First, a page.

During operation, wind turbines are subjected to a wide range of varying temperatures, wind speeds and loads. These operating conditions, in combination with potential detrimental influences from solid contamination and tribochemical attack due to oil chemistry and water contamination, could result in bearing damage (fig. 1) , which would considerably shorten bearing service life.
One of the requiremets to prevent these failures is superior surface performance that favours the running-in process, is resistant to corrosion and is inert against unfavourable reactions from aggressive lubricant chemistry. Through SKF’s long involvement with the wind energy industry, the company has identified black oxidation as one of many solutions to improve operational reliability.
Black oxidation process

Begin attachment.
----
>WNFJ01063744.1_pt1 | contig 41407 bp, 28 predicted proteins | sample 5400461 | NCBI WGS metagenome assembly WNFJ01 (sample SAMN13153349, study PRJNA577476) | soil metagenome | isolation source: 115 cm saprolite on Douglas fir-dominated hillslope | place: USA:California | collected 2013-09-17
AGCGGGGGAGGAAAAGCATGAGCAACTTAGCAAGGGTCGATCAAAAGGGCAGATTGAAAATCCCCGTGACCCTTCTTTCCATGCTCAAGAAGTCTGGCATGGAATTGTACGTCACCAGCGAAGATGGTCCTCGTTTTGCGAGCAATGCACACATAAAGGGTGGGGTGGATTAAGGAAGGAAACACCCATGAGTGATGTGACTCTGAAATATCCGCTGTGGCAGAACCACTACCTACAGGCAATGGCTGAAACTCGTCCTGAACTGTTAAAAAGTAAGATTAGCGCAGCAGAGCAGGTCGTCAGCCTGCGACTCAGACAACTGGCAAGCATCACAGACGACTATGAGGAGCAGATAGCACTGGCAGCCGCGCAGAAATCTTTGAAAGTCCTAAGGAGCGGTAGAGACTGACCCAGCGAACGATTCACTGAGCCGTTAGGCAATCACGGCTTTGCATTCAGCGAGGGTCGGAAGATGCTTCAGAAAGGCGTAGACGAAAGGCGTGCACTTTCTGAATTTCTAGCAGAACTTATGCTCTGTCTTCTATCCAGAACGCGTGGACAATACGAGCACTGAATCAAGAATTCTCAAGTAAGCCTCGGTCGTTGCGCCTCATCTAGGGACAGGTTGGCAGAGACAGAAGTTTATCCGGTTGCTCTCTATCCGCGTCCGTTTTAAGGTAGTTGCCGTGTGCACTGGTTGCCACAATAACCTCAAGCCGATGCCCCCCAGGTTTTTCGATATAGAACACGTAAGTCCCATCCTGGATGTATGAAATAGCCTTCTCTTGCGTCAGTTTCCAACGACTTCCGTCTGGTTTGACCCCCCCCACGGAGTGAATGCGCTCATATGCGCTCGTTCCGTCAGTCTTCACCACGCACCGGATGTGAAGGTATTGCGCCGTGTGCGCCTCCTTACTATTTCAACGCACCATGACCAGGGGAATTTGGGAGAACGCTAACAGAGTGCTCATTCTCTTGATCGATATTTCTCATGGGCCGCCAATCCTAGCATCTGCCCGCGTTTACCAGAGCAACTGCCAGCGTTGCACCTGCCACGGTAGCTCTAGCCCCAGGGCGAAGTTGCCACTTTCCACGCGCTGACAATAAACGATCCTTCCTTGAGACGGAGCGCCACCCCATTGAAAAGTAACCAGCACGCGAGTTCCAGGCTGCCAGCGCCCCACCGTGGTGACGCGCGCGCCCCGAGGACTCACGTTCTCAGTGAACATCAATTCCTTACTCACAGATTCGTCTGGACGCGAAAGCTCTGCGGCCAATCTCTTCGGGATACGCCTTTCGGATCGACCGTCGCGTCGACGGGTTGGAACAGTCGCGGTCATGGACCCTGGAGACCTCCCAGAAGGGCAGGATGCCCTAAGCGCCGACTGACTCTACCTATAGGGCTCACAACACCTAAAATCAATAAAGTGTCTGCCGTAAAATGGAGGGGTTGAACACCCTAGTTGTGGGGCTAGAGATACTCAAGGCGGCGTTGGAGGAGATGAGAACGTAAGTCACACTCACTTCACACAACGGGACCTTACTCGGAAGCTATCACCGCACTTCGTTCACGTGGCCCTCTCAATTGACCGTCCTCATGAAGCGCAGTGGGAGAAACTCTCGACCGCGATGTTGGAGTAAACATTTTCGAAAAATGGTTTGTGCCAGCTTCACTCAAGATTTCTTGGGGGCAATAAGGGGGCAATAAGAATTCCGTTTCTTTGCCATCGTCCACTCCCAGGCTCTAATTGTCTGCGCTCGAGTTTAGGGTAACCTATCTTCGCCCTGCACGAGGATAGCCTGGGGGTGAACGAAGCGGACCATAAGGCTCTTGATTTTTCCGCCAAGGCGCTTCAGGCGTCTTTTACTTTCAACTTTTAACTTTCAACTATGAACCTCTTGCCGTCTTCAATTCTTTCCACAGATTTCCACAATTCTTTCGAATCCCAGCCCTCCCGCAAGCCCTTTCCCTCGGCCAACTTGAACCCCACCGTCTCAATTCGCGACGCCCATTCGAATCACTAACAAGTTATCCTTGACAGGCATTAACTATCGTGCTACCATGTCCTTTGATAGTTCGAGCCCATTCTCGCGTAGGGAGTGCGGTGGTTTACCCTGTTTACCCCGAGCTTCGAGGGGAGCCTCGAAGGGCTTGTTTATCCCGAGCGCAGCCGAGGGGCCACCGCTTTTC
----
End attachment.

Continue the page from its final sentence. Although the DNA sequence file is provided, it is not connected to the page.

Black oxide is a surface treatment that is formed by a chemical reaction at the surface layer of the bearing steel and is produced when parts are immersed in an alkaline aqueous salt solution operating at a temperature between approximately 130 and 150 °C. The reaction between the iron of the ferrous alloy and the reagents produces an oxide layer on the outer layer of the bearing components, consisting of a well-defined blend of FeO, Fe2O3 and resulting Fe3O4. The result is a dark-black surface layer of approximately 1–2 μm in thickness. The total process consists of about 15 different immersion steps, in many of which it is possible to vary chemical contents, concentrations, temperatures, immersion times and fluid behaviour within the tanks.